How were the Jewish religious leaders like the husbandmen? What did the chief priests and elders acknowledge would happen to the husbandmen when the lord of the vineyard came? (See Matthew 21:41.)
Who was “the stone which the builders rejected”? (See Matthew 21:42; Acts 4:10–12.) Who were the builders? What did Jesus say would happen to the builders who rejected the cornerstone? (See Matthew 21:43–44.) How might Jesus’ words in verse 43 apply to us?
How did the chief priests and Pharisees respond when they realized that Jesus was speaking about them in these parables? (See Matthew 21:45–46.) How can we overcome any pride or indignation we may feel when we are called to repent?
4. The scribes and Pharisees try to trap Jesus.
Read and discuss selected verses from Matthew 22:15–46. Explain that these verses record three times when the Pharisees and Sadducees tried to trap Jesus into saying something that would allow them to discredit and condemn him.
How did the Pharisees first try to trap Jesus? (See Matthew 22:15–17. Explain that if Jesus said yes to the question, they could accuse him of supporting the hated Roman government. If he said no, they could accuse him of rebellion against the government.) What did Jesus perceive about his questioners? (See Matthew 22:18. Point out that the Lord knows our hearts and thoughts. We cannot hide anything from him.) How did Jesus answer the question? (See Matthew 22:19–21.) How can this answer guide us in giving allegiance to God and to earthly governments? (See also Articles of Faith 1:12.)
How did the Sadducees try to trap Jesus? (See Matthew 22:23–28.) How were the Sadducees hypocritical in their question? (See Matthew 22:23. They pretended to be concerned about marriage in the resurrection, but they did not believe in resurrection.) How did Jesus answer their question? (See Matthew 22:29–30. Explain that Doctrine and Covenants 132:15–16, 19 clarifies Jesus’ teaching. Those who do not make and keep the covenants of temple marriage will be single in heaven. For those who do make and keep these covenants, marriage will last for eternity.)
What was the third attempt to trap Jesus? (See Matthew 22:34–36.) How did Jesus’ response resolve this question? (See Matthew 22:37–40.) Why do you think these two great commandments are so important? What can we do to more fully live these commandments?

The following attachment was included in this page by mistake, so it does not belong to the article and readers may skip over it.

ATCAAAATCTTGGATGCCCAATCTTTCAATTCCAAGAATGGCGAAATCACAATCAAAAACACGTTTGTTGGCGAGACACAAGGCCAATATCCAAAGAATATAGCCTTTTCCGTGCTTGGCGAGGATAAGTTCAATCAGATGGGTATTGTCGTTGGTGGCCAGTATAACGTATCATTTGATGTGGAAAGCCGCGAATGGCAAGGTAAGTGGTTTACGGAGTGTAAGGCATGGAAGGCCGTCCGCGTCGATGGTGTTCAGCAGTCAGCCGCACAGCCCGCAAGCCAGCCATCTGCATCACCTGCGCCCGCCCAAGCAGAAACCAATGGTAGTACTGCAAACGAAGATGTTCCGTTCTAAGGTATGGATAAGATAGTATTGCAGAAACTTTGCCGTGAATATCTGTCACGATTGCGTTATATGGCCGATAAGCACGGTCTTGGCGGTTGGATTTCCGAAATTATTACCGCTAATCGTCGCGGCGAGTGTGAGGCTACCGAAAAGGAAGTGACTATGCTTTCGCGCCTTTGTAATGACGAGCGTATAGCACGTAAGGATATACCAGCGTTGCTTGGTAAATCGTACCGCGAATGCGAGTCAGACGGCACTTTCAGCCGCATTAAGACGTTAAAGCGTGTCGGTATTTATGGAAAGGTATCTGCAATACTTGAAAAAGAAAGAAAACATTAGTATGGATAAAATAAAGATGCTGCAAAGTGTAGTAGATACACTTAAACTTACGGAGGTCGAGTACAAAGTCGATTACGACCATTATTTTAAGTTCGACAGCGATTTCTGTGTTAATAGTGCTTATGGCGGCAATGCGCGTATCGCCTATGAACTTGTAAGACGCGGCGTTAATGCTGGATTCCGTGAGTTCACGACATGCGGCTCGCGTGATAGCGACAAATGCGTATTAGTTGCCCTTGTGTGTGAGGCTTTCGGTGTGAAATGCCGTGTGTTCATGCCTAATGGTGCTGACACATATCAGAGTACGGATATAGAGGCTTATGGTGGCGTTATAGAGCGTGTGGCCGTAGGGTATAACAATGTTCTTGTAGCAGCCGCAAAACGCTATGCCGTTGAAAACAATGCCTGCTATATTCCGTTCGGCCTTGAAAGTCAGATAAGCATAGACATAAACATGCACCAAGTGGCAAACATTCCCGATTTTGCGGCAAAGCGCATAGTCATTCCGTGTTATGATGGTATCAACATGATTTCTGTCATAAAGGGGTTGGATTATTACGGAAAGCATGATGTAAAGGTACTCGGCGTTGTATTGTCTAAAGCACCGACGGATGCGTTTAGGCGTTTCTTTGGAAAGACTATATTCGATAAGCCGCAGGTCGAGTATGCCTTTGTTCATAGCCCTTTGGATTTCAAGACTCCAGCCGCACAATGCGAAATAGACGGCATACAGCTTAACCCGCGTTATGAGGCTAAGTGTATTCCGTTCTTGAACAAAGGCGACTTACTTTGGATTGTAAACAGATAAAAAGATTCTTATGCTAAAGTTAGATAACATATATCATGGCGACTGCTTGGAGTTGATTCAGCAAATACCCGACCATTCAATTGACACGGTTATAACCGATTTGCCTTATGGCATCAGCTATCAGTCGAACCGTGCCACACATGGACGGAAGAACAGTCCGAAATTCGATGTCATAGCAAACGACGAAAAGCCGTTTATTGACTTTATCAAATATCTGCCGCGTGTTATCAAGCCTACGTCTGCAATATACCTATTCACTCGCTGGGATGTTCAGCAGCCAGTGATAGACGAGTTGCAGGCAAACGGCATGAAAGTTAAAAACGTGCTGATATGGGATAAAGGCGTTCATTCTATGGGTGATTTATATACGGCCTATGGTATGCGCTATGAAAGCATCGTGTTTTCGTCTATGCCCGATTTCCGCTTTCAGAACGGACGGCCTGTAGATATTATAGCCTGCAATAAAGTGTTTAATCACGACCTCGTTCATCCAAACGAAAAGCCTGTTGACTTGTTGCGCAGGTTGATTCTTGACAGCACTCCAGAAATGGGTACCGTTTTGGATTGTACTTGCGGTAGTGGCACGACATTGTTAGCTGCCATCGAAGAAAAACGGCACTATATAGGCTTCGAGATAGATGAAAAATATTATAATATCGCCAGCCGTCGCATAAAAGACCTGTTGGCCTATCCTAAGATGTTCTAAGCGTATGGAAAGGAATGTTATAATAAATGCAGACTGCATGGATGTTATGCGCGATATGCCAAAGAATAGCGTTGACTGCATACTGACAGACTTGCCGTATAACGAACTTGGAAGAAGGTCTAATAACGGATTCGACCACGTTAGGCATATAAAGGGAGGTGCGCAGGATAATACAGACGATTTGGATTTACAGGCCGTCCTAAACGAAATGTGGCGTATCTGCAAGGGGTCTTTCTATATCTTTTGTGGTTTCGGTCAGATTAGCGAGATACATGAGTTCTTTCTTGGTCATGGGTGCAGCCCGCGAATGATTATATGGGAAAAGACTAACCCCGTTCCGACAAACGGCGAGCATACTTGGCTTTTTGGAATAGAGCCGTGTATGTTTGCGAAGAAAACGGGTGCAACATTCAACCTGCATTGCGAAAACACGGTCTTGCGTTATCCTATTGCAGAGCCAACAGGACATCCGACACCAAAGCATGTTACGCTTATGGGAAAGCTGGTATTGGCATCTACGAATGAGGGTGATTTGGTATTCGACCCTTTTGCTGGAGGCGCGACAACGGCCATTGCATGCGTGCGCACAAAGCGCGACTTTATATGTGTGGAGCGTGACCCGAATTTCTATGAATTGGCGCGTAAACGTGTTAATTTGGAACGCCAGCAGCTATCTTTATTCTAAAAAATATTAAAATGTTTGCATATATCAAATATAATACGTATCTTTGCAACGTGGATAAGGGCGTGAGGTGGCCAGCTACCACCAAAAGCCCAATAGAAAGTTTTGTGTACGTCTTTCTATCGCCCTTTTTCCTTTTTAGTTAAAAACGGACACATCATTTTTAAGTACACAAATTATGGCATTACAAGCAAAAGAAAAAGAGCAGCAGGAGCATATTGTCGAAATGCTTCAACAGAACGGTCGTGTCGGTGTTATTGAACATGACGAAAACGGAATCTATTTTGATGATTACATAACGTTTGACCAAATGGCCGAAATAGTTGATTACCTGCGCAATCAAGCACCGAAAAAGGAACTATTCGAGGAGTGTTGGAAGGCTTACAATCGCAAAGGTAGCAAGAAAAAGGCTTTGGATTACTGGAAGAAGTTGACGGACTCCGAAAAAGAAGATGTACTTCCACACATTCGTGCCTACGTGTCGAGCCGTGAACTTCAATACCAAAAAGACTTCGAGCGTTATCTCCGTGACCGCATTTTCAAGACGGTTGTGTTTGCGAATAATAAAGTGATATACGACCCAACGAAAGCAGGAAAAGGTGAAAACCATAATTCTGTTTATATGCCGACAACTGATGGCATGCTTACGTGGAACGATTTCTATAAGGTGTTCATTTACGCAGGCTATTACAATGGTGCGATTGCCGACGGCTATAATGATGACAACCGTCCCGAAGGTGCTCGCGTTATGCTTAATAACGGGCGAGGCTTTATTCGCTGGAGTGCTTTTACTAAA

Elder Howard W. Hunter said: “He loves the Lord with all his heart who … is ready to give up, do, or suffer anything in order to please and glorify him. He loves God with all his soul … who is ready to give up life for his sake and to be deprived of the comforts of the world to glorify him. He loves God with all his strength who exerts all the powers of his body and soul in the service of God. He loves God with all his mind who applies himself only to know God and his will, who sees God in all things and acknowledges him in all ways” (in Conference Report, Apr. 1965, 58; or Improvement Era, June 1965, 512).
5. Jesus condemns the sin of hypocrisy.
Read and discuss selected verses from Matthew 23.
The scribes and Pharisees paid tithing, gave to the poor, attended worship services, and went regularly to the temple. What caused the Lord to condemn them? (See Matthew 23:5, 14, 23–28. They did these things not out of faith, but out of a desire to be seen as righteous by others.) What “weightier matters” did the Lord say they had omitted? (See Matthew 23:23.) How can we ensure that we do not omit these “weightier matters” in our own lives?
How might we as Church members sometimes be hypocrites? (For example, when we attend Church meetings we may be more concerned with being seen by others than with worshiping God. We may complain about Church assignments where we do not receive much attention for our service. We may sustain our Church leaders and then criticize their decisions.)
What can we do to avoid hypocrisy? Ask class members to silently consider these questions: Am I paying tithing, giving to the poor, attending my meetings, and serving others for my own glory or for the glory of God? In all my actions, do I seek to draw closer to my Father in Heaven and Jesus Christ?
Encourage class members to examine their lives for hypocrisy and seek to eliminate it. Testify that a sincere desire to serve and obey Jesus Christ, motivated by love for and faith in him, will bring us closer to him and increase our love and faith.
Additional Teaching Ideas
The following material supplements the suggested lesson outline. You may want to use one or more of these ideas as part of the lesson.
1. Jesus curses a barren fig tree, a symbol of hypocrisy
Read and discuss Matthew 21:17–22. Explain that another symbol of hypocrisy was the fig tree Jesus saw on his way into Jerusalem.
What did Jesus do when he found that the tree had many leaves but no fruit? (See Matthew 21:19.) How was the fig tree like a hypocrite?
Elder James E. Talmage explained: “[The tree] was made the object of the curse and the subject of the Lord’s instructive discourse, because, having leaves, it was deceptively barren. Were it reasonable to regard the tree as possessed of moral agency, we would have to pronounce it a hypocrite; its utter barrenness coupled with its abundance of foliage made of it a type of human hypocrisy” (Jesus the Christ, 3rd ed. , 527).
2. Video presentation
The second segment of “New Testament Customs,” a selection from New Testament Video Presentations (53914), explains the Jews’ use of phylacteries and fringes. If you did not show this segment in lesson 9, you could show it now to help class members understand Matthew 23:5 (“they make broad their phylacteries, and enlarge the borders of their garments”). Discuss how these items were symbolic of the scribes’ and Pharisees’ hypocrisy.
3. “They loved the praise of men” (John 12:43)
John recorded that many people who believed in Jesus would not admit to their belief because “they loved the praise of men more than the praise of God” (John 12:42–43). How do we sometimes become too concerned with receiving “the praise of men”? What are the consequences of seeking “the praise of men”? How can we overcome the desire to seek praise and recognition from others? (See D&C 82:19; 88:67.)